Marathon Swimming for a Cause
In August, 2011, Doug McConnell, with the help of his A Long Swim Team, became only the 48th person over age 50 to swim the English Channel, in 14 hours that were divided between heavy waves and pitch black darkness.
The success of the English Channel swim has inspired the A Long Swim Team to continue with marathon swims, including the 24-mile length of Tampa Bay and the 21-mile distance of the San Pedro Channel, which is between Santa Catalina Island and Long Beach, California.
A Long Swim has raised more than $200,000 for the Les Turner ALS Foundation, which funds groundbreaking research at the Feinberg School of Medicine at Northwestern University in Chicago, one of the top ALS research laboratories in the world. On the day that Doug finished his English Channel crossing, Northwestern made a breakthrough announcement of the discovery of the common cause of all forms of ALS, and has accelerated its pace of discoveries since then.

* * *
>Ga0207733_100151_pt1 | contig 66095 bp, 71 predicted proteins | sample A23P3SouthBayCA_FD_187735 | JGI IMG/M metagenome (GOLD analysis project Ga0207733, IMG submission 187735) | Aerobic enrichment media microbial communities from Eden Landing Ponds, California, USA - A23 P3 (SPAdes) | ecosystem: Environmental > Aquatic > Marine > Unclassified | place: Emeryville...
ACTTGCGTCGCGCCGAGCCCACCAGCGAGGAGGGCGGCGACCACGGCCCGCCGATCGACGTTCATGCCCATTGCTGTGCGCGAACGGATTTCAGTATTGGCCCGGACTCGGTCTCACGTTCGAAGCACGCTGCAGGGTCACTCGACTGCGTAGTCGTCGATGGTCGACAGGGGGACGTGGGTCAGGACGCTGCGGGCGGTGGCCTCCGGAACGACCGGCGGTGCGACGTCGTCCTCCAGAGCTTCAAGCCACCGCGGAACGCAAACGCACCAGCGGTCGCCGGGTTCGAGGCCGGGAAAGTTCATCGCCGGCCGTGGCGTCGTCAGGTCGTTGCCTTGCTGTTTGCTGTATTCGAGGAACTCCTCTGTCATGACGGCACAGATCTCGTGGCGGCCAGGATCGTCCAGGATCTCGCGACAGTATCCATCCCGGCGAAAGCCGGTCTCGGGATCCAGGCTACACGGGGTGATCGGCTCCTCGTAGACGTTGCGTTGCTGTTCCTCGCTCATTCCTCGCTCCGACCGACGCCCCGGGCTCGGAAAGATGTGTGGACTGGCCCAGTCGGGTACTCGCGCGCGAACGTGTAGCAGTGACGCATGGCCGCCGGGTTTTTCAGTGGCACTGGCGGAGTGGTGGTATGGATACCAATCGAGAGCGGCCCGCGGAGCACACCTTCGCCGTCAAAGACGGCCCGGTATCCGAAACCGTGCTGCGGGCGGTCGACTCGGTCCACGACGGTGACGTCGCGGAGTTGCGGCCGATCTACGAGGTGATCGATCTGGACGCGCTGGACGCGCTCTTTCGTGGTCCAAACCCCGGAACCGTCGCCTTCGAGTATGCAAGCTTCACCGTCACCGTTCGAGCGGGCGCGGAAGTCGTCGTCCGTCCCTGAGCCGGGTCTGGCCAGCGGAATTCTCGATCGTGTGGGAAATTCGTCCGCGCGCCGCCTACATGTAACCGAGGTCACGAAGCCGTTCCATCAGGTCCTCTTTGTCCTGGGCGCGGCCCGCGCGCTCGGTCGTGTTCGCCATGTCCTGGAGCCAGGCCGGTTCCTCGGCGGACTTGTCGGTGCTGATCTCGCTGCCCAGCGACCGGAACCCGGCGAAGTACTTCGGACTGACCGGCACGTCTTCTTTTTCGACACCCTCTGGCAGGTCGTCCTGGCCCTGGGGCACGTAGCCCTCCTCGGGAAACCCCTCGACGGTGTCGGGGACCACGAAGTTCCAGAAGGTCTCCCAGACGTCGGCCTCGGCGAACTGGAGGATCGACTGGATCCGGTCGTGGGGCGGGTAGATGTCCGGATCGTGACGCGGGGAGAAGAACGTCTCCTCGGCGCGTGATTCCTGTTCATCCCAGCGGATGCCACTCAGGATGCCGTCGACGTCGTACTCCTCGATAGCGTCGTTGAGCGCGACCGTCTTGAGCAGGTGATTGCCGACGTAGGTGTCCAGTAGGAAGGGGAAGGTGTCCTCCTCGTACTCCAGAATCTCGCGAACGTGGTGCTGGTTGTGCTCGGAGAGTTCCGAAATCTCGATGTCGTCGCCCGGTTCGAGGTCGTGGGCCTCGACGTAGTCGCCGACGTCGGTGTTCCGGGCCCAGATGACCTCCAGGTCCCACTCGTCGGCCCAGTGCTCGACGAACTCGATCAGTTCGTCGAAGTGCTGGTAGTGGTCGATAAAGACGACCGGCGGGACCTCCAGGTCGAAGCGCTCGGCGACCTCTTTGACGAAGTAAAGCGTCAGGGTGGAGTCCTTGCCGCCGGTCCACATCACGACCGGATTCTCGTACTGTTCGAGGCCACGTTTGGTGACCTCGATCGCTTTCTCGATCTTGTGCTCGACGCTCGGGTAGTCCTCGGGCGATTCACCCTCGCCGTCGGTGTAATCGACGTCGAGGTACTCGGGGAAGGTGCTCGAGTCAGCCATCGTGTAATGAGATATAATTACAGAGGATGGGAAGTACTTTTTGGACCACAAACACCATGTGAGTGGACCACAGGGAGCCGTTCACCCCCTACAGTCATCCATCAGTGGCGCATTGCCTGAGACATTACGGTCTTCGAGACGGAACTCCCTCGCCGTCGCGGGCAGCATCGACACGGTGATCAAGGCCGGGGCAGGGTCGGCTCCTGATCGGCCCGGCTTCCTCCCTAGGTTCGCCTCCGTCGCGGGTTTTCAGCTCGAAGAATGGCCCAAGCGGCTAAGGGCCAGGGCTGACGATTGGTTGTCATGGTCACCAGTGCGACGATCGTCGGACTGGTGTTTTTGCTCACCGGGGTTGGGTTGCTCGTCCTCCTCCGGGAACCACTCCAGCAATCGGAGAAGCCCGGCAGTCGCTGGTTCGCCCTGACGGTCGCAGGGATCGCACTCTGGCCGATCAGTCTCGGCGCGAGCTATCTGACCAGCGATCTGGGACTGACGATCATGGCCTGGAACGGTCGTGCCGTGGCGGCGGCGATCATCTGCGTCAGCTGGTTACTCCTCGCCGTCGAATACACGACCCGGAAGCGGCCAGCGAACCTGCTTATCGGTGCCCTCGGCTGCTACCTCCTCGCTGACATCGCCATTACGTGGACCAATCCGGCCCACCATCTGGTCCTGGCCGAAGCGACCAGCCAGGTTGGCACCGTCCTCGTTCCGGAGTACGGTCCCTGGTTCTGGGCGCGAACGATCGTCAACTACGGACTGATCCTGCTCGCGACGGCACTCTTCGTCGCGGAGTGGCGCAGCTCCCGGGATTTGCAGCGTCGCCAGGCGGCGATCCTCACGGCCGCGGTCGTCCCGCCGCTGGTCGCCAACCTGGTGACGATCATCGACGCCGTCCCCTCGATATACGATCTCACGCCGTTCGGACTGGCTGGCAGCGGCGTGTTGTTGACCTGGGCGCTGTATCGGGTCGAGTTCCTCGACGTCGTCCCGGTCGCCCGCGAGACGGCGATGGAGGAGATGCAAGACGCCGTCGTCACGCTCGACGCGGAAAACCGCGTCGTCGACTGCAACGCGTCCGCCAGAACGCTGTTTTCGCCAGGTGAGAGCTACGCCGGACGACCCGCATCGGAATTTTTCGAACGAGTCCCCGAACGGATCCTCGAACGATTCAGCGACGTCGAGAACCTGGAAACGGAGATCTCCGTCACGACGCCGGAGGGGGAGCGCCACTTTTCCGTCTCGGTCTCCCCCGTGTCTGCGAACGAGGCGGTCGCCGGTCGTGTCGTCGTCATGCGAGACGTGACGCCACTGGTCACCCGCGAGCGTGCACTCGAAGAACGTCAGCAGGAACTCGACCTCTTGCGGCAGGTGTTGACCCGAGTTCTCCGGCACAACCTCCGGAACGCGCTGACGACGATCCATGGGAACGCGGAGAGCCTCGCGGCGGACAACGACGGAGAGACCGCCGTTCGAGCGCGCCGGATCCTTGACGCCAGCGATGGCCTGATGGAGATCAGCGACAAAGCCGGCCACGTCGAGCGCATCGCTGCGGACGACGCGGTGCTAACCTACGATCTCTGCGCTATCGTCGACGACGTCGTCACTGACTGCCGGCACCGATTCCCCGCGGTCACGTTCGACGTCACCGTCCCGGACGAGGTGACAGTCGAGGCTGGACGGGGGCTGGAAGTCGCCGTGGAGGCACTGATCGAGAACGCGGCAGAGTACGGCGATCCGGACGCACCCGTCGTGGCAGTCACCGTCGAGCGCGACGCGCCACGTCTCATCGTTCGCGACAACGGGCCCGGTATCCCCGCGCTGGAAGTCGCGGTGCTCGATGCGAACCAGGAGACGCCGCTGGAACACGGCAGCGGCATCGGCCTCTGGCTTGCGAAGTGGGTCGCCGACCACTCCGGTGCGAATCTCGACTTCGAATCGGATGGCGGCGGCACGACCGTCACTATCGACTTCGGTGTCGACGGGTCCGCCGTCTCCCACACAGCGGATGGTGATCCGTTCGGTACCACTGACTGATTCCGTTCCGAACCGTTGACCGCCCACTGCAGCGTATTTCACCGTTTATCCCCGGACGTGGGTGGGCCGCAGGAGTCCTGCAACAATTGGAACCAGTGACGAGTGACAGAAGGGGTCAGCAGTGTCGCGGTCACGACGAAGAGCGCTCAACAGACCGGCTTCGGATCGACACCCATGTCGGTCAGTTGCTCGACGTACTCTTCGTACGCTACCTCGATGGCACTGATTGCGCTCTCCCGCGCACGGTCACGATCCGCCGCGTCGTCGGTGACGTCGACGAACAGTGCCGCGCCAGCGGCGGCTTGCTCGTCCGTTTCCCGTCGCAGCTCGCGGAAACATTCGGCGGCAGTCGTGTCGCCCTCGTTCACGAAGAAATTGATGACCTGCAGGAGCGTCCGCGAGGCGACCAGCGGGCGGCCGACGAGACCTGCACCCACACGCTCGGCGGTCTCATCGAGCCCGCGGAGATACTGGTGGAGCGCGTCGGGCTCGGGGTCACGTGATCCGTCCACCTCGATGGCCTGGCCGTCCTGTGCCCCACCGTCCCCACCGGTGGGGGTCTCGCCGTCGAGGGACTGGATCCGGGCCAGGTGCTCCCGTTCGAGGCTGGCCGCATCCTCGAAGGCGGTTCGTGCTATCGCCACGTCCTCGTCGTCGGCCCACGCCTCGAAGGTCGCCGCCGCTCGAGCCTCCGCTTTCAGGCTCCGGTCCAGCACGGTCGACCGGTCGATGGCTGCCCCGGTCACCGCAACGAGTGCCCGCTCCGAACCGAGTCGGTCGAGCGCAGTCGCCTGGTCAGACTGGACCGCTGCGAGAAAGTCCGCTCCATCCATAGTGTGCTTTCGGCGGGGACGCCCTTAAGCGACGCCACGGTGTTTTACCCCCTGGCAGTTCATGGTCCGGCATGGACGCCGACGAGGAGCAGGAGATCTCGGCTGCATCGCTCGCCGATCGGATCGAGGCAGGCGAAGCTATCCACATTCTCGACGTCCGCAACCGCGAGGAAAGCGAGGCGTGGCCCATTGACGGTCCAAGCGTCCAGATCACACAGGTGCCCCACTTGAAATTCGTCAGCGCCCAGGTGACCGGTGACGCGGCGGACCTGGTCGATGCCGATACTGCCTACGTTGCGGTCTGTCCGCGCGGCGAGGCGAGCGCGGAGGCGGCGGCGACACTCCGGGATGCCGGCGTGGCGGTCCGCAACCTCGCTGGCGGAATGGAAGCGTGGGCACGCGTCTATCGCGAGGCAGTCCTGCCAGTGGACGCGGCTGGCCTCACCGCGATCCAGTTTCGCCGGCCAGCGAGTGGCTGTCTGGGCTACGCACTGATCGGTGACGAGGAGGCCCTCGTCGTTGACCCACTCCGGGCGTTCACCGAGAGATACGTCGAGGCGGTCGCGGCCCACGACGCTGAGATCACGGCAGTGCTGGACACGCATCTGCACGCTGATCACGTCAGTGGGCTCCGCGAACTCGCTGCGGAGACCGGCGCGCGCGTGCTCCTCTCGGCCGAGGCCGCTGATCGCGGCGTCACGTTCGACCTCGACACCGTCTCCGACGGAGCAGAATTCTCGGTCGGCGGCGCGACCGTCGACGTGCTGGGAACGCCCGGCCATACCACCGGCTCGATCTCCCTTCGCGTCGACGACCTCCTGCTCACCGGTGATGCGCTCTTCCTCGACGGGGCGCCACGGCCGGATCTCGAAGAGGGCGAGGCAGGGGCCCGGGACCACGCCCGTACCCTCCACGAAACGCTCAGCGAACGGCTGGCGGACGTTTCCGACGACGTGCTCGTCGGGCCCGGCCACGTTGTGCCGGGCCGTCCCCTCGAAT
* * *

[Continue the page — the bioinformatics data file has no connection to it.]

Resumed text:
The success of the English Channel swim has inspired the A Long Swim Team to take on the challenge of other marathon swims and to continue to bring awareness and funding to ALS research. After another long year of training, the A Long Swim Team is planning for the Manhattan Island Marathon Swim, a 28.5-mile circumnavigation of the most prominent island that makes up New York City, in June 2014. In the unique world of marathon swimming, successfully completing swims across the English Channel, The Catalina Channel and around Manhattan Island is considered the “Triple Crown.” If he completes the third leg of that challenge, Doug will be in a select club of fewer than 100 swimmers with that honor.
On this website, you will find Doug’s blog of the story of the preparation, the setbacks, the swims and the exhilaration of accomplishing such an audacious goal. In addition, you will find photos and Videos of the A Long Swim Team’s experiences, a link to donate to the Les Turner ALS Foundation, and examples of Doug’s inspirational presentations to corporate and civic organizations.
“Our deepest fear is not that we are inadequate. Our deepest fear is that we are powerful beyond measure. It is our light, not our darkness, that most frightens us.” Nelson Mandela